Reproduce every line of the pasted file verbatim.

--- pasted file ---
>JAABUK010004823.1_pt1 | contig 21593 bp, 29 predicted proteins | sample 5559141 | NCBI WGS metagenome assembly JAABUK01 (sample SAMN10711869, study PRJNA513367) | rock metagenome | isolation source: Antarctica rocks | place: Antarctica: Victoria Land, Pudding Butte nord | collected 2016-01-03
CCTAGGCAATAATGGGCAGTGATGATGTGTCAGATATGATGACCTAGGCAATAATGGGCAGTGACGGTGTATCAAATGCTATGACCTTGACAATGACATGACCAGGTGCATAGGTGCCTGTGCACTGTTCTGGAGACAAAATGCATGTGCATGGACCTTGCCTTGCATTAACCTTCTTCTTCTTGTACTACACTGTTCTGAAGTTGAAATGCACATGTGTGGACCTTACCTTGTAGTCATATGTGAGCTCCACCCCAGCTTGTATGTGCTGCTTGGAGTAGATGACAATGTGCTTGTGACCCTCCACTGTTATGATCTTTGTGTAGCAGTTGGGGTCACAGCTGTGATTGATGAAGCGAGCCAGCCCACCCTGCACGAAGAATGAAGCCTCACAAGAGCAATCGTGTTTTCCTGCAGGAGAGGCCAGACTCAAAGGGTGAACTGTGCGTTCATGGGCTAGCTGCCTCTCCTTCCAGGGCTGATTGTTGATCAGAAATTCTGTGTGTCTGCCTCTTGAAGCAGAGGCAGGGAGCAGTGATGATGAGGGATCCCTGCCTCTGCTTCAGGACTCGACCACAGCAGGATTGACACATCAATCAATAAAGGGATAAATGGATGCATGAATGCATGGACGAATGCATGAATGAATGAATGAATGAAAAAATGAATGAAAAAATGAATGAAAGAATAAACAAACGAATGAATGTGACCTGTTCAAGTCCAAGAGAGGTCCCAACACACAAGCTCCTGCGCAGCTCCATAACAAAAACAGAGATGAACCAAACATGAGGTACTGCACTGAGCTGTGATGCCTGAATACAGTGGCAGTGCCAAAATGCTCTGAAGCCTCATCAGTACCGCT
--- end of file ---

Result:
>JAABUK010004823.1_pt1 | contig 21593 bp, 29 predicted proteins | sample 5559141 | NCBI WGS metagenome assembly JAABUK01 (sample SAMN10711869, study PRJNA513367) | rock metagenome | isolation source: Antarctica rocks | place: Antarctica: Victoria Land, Pudding Butte nord | collected 2016-01-03
CCTAGGCAATAATGGGCAGTGATGATGTGTCAGATATGATGACCTAGGCAATAATGGGCAGTGACGGTGTATCAAATGCTATGACCTTGACAATGACATGACCAGGTGCATAGGTGCCTGTGCACTGTTCTGGAGACAAAATGCATGTGCATGGACCTTGCCTTGCATTAACCTTCTTCTTCTTGTACTACACTGTTCTGAAGTTGAAATGCACATGTGTGGACCTTACCTTGTAGTCATATGTGAGCTCCACCCCAGCTTGTATGTGCTGCTTGGAGTAGATGACAATGTGCTTGTGACCCTCCACTGTTATGATCTTTGTGTAGCAGTTGGGGTCACAGCTGTGATTGATGAAGCGAGCCAGCCCACCCTGCACGAAGAATGAAGCCTCACAAGAGCAATCGTGTTTTCCTGCAGGAGAGGCCAGACTCAAAGGGTGAACTGTGCGTTCATGGGCTAGCTGCCTCTCCTTCCAGGGCTGATTGTTGATCAGAAATTCTGTGTGTCTGCCTCTTGAAGCAGAGGCAGGGAGCAGTGATGATGAGGGATCCCTGCCTCTGCTTCAGGACTCGACCACAGCAGGATTGACACATCAATCAATAAAGGGATAAATGGATGCATGAATGCATGGACGAATGCATGAATGAATGAATGAATGAAAAAATGAATGAAAAAATGAATGAAAGAATAAACAAACGAATGAATGTGACCTGTTCAAGTCCAAGAGAGGTCCCAACACACAAGCTCCTGCGCAGCTCCATAACAAAAACAGAGATGAACCAAACATGAGGTACTGCACTGAGCTGTGATGCCTGAATACAGTGGCAGTGCCAAAATGCTCTGAAGCCTCATCAGTACCGCT